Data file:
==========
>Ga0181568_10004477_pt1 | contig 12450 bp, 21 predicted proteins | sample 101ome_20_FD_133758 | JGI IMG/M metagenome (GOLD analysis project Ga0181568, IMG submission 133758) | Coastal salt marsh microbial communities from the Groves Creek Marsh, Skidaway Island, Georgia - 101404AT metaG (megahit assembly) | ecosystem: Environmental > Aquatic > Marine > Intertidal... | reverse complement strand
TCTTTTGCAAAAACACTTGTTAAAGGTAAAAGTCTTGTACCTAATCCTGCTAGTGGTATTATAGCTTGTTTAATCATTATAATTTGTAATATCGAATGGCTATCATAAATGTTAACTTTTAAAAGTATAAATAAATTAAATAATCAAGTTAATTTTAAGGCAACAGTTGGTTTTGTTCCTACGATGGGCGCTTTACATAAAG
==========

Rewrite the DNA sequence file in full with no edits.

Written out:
>Ga0181568_10004477_pt1 | contig 12450 bp, 21 predicted proteins | sample 101ome_20_FD_133758 | JGI IMG/M metagenome (GOLD analysis project Ga0181568, IMG submission 133758) | Coastal salt marsh microbial communities from the Groves Creek Marsh, Skidaway Island, Georgia - 101404AT metaG (megahit assembly) | ecosystem: Environmental > Aquatic > Marine > Intertidal... | reverse complement strand
TCTTTTGCAAAAACACTTGTTAAAGGTAAAAGTCTTGTACCTAATCCTGCTAGTGGTATTATAGCTTGTTTAATCATTATAATTTGTAATATCGAATGGCTATCATAAATGTTAACTTTTAAAAGTATAAATAAATTAAATAATCAAGTTAATTTTAAGGCAACAGTTGGTTTTGTTCCTACGATGGGCGCTTTACATAAAG